Former PBS chief John Bundy has won his industrial tribunal case over unfair dismissal in 2017 over problems that occurred as a result of Media Today’s Managing Director Saviour Balzan’s objections to changes in the programming schedule.
After three years in court, the Industrial Tribunal decided that Bundy could not have been dismissed without being given a chance to defend himself and termed his dismissal irregular, unfair and illegal.
The tribunal said that once Bundy’s employment had been terminated after only one year in his five-year contract, he should be compensated with the full payment of the contract, amounting to €226,488.
Evidence from the court hearings show that while Bundy had his contract terminated due to what the board claimed to be infringements of public procurement rules over the lease of cars, there were several other clashes with the same board, particularly over the TV schedule for the following television season.
Bundy told the court that his attempts to remove Balzan’s current affairs programme from its prime time allocation due to financial difficulties faced by TVM led to a strong reaction. He said in his testimony that Balzan had called him to warn: “You will do as I say.”
The former PBS chief explained that his decision was based on the fact that current affairs programmes were not commercially viable for PBS, preferring drama and other entertainment programmes allocated to prime time slots that would make the public broadcaster generate more income through advertising.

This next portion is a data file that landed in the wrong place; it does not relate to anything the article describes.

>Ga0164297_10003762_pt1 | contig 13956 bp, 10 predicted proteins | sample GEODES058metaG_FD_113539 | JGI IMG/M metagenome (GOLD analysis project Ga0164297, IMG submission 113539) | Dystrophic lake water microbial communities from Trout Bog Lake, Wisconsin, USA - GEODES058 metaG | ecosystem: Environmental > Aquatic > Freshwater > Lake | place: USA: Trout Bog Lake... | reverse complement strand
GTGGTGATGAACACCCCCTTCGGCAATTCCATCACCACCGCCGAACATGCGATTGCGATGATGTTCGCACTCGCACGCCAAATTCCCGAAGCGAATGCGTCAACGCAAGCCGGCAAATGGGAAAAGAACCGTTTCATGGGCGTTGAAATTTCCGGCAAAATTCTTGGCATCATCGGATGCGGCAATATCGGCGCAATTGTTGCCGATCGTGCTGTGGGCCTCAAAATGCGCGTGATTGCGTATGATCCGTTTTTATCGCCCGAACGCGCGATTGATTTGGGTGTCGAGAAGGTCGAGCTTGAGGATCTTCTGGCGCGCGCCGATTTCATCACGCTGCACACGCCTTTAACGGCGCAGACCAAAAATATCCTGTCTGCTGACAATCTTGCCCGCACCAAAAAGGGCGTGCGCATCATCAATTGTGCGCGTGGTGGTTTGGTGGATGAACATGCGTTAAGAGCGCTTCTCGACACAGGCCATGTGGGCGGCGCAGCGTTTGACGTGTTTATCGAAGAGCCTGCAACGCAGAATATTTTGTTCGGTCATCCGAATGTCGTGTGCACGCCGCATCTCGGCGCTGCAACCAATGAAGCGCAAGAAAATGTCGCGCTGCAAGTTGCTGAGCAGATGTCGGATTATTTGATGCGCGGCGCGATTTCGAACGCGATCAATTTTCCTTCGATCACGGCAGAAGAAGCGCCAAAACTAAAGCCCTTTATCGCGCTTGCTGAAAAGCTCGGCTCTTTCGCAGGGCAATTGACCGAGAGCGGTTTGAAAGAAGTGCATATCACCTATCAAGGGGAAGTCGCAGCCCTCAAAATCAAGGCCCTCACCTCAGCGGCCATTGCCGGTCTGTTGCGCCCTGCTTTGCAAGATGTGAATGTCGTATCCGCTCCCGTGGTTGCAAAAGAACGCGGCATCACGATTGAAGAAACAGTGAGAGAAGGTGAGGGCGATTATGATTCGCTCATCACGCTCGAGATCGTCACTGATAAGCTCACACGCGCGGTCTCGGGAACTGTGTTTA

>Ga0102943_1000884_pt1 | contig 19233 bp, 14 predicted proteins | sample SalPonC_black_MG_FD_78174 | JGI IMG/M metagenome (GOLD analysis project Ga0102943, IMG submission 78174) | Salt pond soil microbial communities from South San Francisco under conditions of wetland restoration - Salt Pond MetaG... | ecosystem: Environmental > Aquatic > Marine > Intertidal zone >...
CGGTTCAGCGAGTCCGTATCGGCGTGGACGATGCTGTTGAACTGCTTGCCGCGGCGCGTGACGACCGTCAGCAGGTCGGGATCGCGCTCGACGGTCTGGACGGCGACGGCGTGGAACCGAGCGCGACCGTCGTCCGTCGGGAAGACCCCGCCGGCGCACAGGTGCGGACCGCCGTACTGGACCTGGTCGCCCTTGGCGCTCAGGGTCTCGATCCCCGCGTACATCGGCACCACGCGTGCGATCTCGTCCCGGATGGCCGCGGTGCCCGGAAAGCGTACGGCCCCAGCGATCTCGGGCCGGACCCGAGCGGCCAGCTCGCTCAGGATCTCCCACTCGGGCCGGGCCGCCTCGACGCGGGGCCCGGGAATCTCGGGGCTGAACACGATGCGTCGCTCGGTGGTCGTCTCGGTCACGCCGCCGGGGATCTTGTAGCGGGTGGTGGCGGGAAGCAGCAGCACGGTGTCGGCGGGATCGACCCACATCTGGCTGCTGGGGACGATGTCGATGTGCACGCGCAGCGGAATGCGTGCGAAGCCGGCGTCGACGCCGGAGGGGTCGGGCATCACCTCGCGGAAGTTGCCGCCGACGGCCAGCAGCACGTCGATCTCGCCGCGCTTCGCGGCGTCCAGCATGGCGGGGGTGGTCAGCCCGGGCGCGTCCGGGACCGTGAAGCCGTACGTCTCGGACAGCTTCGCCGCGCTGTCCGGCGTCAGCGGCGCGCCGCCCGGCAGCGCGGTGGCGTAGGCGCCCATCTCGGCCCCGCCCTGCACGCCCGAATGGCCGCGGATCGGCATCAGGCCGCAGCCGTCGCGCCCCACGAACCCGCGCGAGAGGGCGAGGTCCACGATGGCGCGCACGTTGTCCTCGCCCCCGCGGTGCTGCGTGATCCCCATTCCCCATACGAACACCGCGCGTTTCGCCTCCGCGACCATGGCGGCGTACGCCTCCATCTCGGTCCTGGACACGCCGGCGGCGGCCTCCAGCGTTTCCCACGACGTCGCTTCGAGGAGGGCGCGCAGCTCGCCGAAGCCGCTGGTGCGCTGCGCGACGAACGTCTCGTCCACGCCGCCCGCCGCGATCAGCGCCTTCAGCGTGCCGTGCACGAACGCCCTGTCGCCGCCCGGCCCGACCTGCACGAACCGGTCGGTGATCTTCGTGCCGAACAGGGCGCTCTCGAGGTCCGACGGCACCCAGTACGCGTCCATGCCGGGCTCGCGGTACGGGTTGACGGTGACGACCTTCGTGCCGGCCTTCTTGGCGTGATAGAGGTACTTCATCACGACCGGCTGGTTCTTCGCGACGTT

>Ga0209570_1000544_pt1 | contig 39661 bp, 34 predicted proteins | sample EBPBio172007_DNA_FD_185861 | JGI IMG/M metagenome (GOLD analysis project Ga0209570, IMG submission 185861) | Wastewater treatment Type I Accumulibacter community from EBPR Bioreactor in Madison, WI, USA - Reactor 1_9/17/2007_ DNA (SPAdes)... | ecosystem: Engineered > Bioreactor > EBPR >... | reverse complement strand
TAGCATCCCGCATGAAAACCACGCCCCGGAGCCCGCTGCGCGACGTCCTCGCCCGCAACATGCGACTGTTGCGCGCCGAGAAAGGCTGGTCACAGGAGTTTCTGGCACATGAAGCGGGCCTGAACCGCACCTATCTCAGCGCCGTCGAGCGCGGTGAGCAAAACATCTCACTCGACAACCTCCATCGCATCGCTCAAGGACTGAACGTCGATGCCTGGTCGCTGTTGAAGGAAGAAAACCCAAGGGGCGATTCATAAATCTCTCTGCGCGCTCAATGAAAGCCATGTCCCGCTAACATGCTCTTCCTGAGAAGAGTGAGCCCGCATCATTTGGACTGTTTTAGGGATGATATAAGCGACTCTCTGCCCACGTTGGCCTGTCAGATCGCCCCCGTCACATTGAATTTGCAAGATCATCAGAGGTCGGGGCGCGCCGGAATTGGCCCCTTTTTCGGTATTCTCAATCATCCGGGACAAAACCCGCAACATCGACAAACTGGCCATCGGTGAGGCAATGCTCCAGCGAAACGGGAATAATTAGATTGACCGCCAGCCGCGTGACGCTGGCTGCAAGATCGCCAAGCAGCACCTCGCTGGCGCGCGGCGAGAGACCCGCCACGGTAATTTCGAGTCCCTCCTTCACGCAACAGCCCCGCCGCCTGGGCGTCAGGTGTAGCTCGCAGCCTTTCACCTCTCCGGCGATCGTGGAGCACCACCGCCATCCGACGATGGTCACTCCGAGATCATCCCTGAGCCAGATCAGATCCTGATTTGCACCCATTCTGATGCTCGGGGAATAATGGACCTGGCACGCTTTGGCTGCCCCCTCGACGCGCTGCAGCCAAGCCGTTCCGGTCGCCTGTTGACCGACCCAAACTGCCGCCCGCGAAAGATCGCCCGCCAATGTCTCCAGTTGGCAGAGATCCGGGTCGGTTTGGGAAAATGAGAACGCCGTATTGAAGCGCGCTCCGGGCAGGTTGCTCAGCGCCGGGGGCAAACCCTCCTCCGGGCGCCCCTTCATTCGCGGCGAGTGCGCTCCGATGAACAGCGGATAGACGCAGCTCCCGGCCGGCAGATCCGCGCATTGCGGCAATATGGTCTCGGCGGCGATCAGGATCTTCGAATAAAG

Bundy said that while everyone agreed, including Reno Bugeja who was the station’s Head of News at the time, problems occurred due to strong objections by Saviour Balzan who was given a TV programme funded by the government. He added that although Balzan’s programme was not popular, had low audience ratings and was not commercially viable for TVM, Balzan still insisted that his programme must be aired during prime time.
Bundy said that although he had clashed with the board over this, he still followed their decision and let Balzan have his prime time slot.
Yet following the incident, the board started digging into various aspects of Bundy’s decisions including the procurement of vehicles needed for the company.
He also told the court that he had heard his job was terminated from TV.
In its decision, the court said that while there were irregularities in the leasing of the cars for PBS, Bundy was not the only one responsible as there were other senior PBS officials involved.
The Tribunal said that despite what happened over the procurement issue, the board could have never terminated Bundy’s job without first giving him the opportunity to defend himself in a proper disciplinary process.
This led the tribunal to declare Bundy’s termination illegal and awarded him a hefty compensation.
Recently, disgraced former Chief of Staff Keith Schembri said in court that Saviour Balzan used to go to his office at Castille “demanding” TV programmes.